Sunday, January 13, 2013

UBS Retreat Plotted at Castle as Credit Suisse Cuts Costs

In September, UBS AG Chief Executive Officer Sergio Ermotti gathered the bank’s top executives at Switzerland's Wolfsberg castle.
Switzerland’s 437-year-old Wolfsberg castle has welcomed the likes of Alexandre Dumas and Franz Liszt. In September, UBS AG (UBSN) Chief Executive Officer Sergio Ermotti gathered the bank’s top executives there for dinner.
UBS had been under pressure since losing more than $57 billion during the financial crisis. So had its main competitor, Credit Suisse Group AG. In 2011, Swiss lawmakers approved some of the strictest capital and liquidity rules in the world, forcing the banks to cut risk taking and boost equity at the expense of profit in their securities units.
The end of banking secrecy, which had helped the firms attract funds from rich clients around the world, was challenging a century-old wealth-management model. A 32-year-old former UBS employee, Kweku Adoboli, would go on trial in London the next week in connection with a $2.3 billion loss, the largest from unauthorized trading in British history.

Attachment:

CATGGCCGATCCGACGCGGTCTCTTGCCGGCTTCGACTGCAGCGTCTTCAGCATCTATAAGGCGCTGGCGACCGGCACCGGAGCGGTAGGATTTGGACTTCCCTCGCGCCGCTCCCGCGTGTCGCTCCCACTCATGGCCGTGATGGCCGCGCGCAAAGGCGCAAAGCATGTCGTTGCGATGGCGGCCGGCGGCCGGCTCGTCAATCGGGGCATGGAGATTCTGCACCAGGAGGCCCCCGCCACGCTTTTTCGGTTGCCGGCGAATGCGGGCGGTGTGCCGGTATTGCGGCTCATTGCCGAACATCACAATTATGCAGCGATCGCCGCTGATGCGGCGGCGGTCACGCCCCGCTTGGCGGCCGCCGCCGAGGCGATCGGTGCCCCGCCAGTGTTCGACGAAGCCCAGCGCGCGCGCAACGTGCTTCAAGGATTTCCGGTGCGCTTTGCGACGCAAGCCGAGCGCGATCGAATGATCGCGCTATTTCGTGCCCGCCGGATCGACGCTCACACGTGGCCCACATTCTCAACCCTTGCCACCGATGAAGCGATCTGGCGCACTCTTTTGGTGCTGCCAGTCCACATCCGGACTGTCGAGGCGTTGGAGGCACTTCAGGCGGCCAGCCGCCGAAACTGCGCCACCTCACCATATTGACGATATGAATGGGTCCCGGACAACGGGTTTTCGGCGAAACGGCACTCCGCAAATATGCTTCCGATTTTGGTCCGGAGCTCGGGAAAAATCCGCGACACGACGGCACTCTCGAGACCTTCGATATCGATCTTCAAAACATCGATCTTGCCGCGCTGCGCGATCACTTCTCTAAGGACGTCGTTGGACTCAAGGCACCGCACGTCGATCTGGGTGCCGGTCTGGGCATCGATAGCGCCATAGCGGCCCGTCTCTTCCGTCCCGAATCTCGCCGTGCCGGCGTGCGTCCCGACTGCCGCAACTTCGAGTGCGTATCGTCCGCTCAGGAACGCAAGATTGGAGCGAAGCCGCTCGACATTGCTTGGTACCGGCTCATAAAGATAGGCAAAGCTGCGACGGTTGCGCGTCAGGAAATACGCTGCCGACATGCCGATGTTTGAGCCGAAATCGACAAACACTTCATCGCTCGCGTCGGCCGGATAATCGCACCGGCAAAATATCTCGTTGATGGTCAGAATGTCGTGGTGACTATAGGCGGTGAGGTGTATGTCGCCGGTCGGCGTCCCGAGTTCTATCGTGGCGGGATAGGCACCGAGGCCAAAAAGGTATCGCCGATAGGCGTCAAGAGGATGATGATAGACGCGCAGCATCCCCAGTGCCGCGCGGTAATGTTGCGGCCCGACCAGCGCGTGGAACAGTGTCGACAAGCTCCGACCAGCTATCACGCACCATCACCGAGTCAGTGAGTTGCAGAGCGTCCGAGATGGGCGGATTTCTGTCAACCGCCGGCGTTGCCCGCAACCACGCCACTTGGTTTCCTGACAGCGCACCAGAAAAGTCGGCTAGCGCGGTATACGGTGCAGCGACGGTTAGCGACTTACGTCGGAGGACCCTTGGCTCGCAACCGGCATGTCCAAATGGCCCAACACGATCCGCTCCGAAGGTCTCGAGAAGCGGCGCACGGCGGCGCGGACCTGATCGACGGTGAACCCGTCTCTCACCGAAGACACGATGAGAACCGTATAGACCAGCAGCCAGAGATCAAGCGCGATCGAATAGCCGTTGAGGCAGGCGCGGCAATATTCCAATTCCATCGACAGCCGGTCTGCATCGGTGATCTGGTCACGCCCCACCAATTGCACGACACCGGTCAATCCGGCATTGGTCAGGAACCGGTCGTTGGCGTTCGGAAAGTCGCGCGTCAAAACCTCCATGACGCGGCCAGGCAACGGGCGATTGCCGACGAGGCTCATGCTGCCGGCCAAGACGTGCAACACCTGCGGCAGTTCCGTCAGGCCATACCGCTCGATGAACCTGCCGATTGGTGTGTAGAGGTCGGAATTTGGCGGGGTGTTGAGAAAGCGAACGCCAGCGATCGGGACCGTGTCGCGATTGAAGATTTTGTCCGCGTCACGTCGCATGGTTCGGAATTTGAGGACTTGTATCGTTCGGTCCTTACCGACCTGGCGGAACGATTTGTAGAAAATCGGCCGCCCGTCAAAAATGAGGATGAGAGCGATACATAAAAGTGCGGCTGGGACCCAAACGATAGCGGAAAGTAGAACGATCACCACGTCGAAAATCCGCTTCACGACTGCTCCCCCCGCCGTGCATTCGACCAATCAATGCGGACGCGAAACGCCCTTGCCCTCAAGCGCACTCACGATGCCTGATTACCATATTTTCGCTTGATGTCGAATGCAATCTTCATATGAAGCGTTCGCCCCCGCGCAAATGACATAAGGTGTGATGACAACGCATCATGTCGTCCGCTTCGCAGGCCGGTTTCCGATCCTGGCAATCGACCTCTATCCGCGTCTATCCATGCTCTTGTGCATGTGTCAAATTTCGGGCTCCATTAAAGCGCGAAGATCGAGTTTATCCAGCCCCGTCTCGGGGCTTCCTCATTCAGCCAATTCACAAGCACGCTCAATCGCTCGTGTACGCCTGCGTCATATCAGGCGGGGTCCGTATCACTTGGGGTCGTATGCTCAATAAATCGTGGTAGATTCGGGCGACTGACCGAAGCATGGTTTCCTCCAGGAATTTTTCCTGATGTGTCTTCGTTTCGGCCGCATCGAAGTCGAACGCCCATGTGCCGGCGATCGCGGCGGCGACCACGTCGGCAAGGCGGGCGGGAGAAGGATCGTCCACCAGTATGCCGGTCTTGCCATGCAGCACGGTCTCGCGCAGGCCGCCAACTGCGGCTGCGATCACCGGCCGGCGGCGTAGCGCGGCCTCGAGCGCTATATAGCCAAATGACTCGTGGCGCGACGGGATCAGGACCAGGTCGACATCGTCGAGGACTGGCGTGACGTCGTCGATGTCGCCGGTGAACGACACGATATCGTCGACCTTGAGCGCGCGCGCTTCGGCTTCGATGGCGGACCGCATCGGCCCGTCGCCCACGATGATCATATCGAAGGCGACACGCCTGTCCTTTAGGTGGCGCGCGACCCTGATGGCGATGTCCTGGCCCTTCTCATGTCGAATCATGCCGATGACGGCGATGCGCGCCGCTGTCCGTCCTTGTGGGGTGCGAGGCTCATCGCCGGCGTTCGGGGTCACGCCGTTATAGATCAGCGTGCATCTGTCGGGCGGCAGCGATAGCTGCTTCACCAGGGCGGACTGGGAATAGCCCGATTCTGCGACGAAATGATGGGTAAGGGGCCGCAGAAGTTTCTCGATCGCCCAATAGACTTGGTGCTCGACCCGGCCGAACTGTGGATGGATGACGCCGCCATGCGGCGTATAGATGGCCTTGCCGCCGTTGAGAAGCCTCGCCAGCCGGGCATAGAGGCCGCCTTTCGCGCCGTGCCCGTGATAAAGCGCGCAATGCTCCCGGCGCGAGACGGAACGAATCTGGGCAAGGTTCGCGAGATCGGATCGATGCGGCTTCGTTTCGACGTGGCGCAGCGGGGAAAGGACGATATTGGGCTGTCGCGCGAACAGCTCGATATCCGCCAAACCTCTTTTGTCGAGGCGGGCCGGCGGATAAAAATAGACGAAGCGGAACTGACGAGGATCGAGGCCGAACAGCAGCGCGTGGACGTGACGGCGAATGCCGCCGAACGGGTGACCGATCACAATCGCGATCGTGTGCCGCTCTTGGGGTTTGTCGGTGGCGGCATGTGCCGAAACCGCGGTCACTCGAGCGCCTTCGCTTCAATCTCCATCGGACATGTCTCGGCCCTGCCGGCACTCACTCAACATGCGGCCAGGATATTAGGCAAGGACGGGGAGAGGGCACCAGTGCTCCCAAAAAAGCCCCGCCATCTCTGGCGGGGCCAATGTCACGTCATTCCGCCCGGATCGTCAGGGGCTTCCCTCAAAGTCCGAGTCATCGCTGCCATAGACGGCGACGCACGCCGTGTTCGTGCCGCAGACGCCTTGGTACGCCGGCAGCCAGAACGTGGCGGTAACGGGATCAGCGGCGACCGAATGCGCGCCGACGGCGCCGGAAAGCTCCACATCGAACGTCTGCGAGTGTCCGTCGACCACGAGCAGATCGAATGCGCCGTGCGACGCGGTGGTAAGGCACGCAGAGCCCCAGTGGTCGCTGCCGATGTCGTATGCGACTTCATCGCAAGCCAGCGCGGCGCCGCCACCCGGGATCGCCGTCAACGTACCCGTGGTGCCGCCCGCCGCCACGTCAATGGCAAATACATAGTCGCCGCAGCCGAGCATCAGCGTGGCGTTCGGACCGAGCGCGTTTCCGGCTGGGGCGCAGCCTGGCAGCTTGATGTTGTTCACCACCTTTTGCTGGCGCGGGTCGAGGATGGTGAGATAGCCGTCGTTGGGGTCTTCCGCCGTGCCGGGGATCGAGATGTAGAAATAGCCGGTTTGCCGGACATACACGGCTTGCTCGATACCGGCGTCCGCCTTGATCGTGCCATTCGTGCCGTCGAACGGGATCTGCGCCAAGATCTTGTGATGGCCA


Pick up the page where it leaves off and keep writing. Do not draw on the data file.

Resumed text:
“For banks domiciled in Switzerland, doing business and making money has become more difficult,” central bank President Thomas Jordan told financiers at a conference in Zurich two days before UBS’s Wolfsberg meeting. “Pressure on the Swiss financial center has been intensifying.”